Well-Traveled Road Brings Singer-Songwriter Rupert Wates to East Lansing

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Thursday, September 27, 2018, 8:30 am
By: 
Christopher A. Wardell

Photo: Courtest of Rupert Wates

London born singer-songwriter Rupert Wates has performed a lot of shows in many different places. While it’s hard for the musician to pinpoint a singular city or town as his favorite, an argument could be made that it’s Paris.

Paris serves as the inspiration for his latest album, “The Lights of Paris,” his ninth studio album.

Wates will pull into the Orchard Street Pump House for a show Saturday, September 29th at 7:00 p.m., with doors opening at 6:30.

“I'm based in New York City and in Colorado, so inspiration comes mainly from the wish to write, that is, if you're actively looking for ideas, your eyes and ears are more alert and you notice patterns. Memorable phrases and other things that might suggest a song,” Wates said. “These things are everywhere all the time, but when you're not in a writing mood, you're less likely to notice them. It's like having your antennae raised. In my case I like to have an idea for a whole CD - a governing sound and theme - before I begin to write. Once I have this governing idea, ideas for individual songs tend to come quite quickly.”

Music is almost certainly in his DNA.

“I'm a twin, and when my twin brother picked up a sax at the edge of sixteen, I had to follow suit but with a guitar,” Wates said. “I actually started on the bass guitar, but moved on fairly quickly to six strings. At that age, my influences were quite eclectic. I listened to staple artists like The Rolling Stones, The Beatles, The Kinks, and Bob Dylan, but also lesser known performers like Leo Kottke and John Martyn. My sister brought in female performers such as Joni Mitchell, Carole King and Carly Simon. I also listened to some classical composers including Stravinsky and Debussy.”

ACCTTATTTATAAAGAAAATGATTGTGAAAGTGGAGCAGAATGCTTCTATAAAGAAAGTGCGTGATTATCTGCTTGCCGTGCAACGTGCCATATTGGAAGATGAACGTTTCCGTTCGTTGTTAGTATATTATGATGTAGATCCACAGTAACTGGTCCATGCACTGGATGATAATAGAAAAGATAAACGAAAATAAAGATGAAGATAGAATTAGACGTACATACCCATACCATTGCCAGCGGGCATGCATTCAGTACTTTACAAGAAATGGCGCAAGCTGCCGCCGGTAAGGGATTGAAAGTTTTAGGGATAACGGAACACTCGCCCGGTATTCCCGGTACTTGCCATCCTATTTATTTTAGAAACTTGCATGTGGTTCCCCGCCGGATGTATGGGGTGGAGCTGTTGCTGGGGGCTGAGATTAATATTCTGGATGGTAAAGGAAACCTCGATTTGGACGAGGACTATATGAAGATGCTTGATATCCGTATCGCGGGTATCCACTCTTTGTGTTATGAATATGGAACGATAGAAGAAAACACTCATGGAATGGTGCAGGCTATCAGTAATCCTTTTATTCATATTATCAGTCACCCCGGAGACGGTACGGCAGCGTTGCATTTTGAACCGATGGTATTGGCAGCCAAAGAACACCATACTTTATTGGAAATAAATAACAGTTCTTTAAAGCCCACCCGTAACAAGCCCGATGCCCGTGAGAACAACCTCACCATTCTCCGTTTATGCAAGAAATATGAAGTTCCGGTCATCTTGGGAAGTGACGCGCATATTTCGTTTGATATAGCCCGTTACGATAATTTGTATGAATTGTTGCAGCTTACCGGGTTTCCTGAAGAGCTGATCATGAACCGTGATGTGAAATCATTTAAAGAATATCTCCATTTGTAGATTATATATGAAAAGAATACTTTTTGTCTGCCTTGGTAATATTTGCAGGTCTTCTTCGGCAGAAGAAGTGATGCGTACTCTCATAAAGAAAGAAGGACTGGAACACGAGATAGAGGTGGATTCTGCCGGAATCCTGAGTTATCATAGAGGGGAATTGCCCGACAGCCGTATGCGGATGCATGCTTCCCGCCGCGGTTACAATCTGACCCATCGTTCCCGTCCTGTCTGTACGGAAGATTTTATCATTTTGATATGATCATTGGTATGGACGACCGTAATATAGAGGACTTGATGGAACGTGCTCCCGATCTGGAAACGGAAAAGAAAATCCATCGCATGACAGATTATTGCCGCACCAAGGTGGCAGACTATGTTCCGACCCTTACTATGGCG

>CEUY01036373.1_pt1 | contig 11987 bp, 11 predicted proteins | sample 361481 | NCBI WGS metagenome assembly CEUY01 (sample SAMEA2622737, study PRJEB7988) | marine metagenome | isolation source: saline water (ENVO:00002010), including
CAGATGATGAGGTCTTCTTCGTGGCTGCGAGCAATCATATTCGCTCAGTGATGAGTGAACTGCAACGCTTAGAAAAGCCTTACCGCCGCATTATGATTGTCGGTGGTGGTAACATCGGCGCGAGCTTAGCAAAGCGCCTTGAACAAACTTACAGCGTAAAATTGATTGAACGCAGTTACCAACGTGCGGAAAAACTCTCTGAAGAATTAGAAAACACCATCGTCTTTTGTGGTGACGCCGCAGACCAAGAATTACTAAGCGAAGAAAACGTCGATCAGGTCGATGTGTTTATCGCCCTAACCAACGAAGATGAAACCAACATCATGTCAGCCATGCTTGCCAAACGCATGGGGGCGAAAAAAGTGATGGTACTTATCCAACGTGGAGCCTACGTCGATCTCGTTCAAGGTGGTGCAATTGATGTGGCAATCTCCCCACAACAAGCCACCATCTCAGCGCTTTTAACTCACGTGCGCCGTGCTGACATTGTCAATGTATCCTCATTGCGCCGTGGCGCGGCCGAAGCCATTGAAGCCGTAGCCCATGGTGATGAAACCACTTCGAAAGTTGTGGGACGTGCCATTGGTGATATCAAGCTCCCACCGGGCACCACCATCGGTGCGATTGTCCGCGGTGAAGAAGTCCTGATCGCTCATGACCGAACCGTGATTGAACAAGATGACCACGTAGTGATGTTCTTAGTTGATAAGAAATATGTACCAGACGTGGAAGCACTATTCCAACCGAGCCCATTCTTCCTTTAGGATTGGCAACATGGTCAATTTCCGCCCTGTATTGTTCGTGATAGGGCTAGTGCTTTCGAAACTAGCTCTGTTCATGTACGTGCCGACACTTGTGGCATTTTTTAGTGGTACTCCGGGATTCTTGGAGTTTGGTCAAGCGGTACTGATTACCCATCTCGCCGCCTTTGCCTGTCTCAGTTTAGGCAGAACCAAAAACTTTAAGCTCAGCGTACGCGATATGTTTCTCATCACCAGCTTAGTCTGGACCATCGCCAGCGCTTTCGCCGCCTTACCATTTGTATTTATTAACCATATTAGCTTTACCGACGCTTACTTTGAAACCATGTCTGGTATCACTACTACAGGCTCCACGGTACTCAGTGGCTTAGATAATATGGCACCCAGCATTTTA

Wates’ music is carefully crafted, but for ‘Paris,’ Wates took a less-is-more approach to recording.

“When I lived in London I used to record in a very painstaking way, layering tracks one after another, aligning them digitally,” Wates said. “We would spend days on an individual song and it was no fun at all. By the end of the session, you never wanted to hear the song ever again. I find it much more rewarding to record live - that is, with all the performers playing together at the same time, without overdubs. You can do this with sufficient rehearsal beforehand and when the musicians are excellent. Inevitably there are flaws here and there, but I know that if they don't bother me (and they don't) they won't bother anyone else. It's much more organic and a whole lot cheaper!”

The musician has a number of songwriting awards, and the accolades as well as invitations to high profile music events keep rolling in. In October, Wates will take part in the Folk Alliance Region Midwest (FARM) as part of the festival’s official showcase.

Pump House Concerts promoter Dudley “Smitty” Smith, who is also a board member at FARM, first saw Wates at a FARM event. Soon after, Smith was convinced the mid-Michigan area needed to hear and experience Wates’ music.

“In addition to his strong, literary songwriting, I was very impressed with his guitar playing,” Smith said. “Anybody coming to see Rupert will enjoy this exceptional singer-songwriter, and in this case, they'll see an above average guitar picker.”

When he’s not at home in New York or Colorado, you’ll find Wates out on the road, performing his music in living rooms, concert halls, or festivals. Wates logs an average 120 shows a year.

But, he sees it as a necessary evil, and takes life on the road all in stride.

“Life on the road is absolutely exhausting, challenging, and rewarding,” Wates said. “It's unlikely to make you rich, but to do what you love to do is itself a high privilege. It's also absolutely necessary today for any musician to go on the road, as there is really no other way to make a living unless you're teaching, writing for television, or playing in an orchestra pit. My favorite place to play is anywhere where there is a truly listening audience.”

Wates goes on to add, “Music brings you together, which in today's world is vital for us all.”

 

 

 

 

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